27 Apr

Does “Award-Winning” mean “a great radio commercial”?

“What makes a great radio ad?” It’s a question we are often asked here at Kalua. “What do you consider to be a truly great radio commercial?” It’s a simple question to ask. Answering, however, it is a little more difficult.  Because how do we measure “great”? What do we mean by the term “great”?

There was a time when to win an industry award for creativity was the goal of every advertising copywriter and producer in the land. At that time, creativity itself was the unit for measuring how good an ad was. If listeners responded with “Ooh that’s clever, that’s very clever” it was job done. Time to retire.

Things are different now, thank goodness. How “great” a radio campaign is, is judged on its effectiveness, and rightly so. It might well be the most creative, out there, “wacky”, unusual – call it what you want – concept in the world, but if it doesn’t deliver results, it isn’t “great” in the least.

It all boils down to the starting point. Often, historically, the creative idea itself was the place to begin. But, of course, that’s completely back to front. We really have to start by asking “what is the purpose of this radio campaign?” We know that advertising is all about finding the simplest way to persuade someone to act. And like any quest for simplicity, it can, ironically, be very difficult! It requires a process that is all about delivering a result, understanding what it is that the words in a script have to do to another human being’s heart and mind. And so the starting point has to be the end. We must begin with the outcome, as it were. And whilst starting with the outcome may well lead to something wonderfully creative and worthy of a piece of silver wear, it equally might lead to the simplest, clearest idea ever.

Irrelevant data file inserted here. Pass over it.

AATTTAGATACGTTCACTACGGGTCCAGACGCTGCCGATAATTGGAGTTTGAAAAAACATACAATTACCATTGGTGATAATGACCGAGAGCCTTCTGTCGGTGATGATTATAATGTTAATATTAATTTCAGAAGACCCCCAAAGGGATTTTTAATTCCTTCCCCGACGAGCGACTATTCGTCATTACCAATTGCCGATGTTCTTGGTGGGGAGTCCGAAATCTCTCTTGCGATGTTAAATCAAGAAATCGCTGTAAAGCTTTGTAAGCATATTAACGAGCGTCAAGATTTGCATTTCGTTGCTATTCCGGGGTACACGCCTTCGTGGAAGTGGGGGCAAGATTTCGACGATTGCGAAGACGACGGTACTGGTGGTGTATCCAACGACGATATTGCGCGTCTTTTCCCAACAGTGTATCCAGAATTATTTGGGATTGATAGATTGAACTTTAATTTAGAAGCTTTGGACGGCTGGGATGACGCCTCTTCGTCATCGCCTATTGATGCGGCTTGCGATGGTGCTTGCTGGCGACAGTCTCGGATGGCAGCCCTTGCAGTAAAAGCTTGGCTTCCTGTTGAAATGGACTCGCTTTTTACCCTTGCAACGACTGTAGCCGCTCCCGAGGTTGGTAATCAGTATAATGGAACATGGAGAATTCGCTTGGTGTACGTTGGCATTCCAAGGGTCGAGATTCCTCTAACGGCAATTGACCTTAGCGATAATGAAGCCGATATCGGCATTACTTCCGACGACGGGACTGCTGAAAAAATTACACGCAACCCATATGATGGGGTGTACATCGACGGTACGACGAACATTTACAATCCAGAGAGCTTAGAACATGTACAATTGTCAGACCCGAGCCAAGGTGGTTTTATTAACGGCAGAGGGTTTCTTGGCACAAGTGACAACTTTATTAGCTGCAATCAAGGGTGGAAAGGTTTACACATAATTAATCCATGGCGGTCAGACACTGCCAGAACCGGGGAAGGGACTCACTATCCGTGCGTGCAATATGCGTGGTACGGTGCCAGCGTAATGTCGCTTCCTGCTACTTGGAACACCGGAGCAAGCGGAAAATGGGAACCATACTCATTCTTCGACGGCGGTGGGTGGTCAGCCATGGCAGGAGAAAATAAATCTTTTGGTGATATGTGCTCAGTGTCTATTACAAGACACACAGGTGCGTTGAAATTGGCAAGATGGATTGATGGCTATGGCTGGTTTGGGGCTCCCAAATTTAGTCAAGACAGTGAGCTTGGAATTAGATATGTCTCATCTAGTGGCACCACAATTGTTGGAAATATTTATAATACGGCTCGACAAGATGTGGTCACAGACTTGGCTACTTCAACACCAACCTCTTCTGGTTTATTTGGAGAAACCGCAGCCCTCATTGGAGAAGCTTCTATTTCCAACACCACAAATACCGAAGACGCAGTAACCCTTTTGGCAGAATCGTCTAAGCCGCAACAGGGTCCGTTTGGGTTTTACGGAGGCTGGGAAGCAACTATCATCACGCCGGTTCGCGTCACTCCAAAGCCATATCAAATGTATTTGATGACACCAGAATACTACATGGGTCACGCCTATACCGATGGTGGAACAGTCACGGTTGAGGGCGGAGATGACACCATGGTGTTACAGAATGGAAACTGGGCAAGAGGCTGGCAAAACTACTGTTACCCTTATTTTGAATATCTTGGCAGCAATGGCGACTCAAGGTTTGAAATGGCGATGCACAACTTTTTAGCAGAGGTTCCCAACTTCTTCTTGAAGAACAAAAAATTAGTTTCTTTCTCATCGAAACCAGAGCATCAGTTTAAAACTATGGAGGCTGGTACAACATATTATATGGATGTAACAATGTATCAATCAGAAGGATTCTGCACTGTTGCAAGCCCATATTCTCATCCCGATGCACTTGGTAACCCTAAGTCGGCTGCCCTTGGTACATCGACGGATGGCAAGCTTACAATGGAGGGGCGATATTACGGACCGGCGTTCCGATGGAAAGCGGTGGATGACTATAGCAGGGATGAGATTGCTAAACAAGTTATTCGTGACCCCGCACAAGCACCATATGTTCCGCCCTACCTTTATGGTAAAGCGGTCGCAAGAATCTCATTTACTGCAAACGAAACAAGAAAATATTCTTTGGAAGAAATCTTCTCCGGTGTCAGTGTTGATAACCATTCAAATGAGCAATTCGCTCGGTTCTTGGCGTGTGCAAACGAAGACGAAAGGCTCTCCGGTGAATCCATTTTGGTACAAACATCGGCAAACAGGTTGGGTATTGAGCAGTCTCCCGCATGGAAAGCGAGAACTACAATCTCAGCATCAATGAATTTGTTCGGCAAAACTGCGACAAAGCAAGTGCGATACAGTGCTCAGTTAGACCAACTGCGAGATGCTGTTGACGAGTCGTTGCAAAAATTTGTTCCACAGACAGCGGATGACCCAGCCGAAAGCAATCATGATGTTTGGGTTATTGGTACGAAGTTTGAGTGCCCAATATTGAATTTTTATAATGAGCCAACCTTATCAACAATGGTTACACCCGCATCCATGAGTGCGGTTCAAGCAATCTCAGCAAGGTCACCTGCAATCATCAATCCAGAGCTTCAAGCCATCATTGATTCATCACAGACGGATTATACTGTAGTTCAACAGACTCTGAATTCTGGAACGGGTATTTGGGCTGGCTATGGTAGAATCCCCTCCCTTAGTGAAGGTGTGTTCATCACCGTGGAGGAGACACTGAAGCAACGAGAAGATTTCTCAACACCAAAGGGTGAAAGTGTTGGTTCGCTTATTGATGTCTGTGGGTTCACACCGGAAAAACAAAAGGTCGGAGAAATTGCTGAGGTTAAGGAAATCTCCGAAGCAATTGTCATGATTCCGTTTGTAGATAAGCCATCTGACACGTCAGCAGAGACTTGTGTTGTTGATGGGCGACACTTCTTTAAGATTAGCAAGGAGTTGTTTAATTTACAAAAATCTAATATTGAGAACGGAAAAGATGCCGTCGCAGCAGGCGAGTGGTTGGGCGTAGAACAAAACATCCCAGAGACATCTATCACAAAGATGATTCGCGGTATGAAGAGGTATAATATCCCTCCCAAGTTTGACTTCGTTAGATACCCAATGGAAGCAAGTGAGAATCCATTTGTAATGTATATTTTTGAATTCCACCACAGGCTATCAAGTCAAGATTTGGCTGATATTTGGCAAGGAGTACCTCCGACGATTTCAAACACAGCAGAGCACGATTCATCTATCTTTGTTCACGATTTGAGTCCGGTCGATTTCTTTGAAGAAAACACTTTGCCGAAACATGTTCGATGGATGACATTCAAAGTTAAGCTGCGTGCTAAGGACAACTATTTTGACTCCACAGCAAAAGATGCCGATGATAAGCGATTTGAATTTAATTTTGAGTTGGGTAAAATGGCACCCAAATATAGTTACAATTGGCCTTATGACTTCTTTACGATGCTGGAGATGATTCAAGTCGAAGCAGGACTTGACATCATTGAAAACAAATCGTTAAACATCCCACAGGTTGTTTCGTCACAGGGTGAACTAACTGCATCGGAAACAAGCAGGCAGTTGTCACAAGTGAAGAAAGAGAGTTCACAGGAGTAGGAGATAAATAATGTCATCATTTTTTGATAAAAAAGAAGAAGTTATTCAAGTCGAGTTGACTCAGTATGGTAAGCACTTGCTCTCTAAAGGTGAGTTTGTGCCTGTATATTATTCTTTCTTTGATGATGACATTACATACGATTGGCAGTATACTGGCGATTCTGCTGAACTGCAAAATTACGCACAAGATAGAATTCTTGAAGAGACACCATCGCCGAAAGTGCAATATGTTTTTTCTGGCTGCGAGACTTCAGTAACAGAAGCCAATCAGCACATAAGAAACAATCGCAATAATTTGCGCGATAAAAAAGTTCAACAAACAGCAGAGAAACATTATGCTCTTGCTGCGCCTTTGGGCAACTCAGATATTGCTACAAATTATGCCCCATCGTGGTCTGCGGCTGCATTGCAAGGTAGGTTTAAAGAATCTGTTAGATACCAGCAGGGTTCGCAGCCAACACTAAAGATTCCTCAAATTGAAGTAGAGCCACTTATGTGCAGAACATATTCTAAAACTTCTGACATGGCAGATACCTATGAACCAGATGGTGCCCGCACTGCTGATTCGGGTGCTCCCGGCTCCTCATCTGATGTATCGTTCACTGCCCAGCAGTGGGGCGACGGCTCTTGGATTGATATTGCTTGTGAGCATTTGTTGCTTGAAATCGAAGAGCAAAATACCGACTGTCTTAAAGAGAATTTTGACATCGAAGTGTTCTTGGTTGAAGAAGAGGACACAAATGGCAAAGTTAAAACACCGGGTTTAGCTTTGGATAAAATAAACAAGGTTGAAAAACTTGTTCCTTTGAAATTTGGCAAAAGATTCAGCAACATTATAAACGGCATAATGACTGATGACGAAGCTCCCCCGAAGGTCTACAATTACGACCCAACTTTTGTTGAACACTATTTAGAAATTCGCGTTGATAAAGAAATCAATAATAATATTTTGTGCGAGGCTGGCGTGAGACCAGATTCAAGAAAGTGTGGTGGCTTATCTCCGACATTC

The big test is this: however the “creative” treatment arrives at the solution, the most important thing we can do when working on radio campaigns is to check that what we have produced is actually a solution. That it is an answer to the problem that we have been asked to solve.

So what makes a great radio commercial? Not one that cleans up at glitzy ceremonies. But one that works, delivers the right results, solves the problem. And if, by starting with the outcome and working backwards, we end up with badgers flying planes, then even better. It might even be an award-winner after all….

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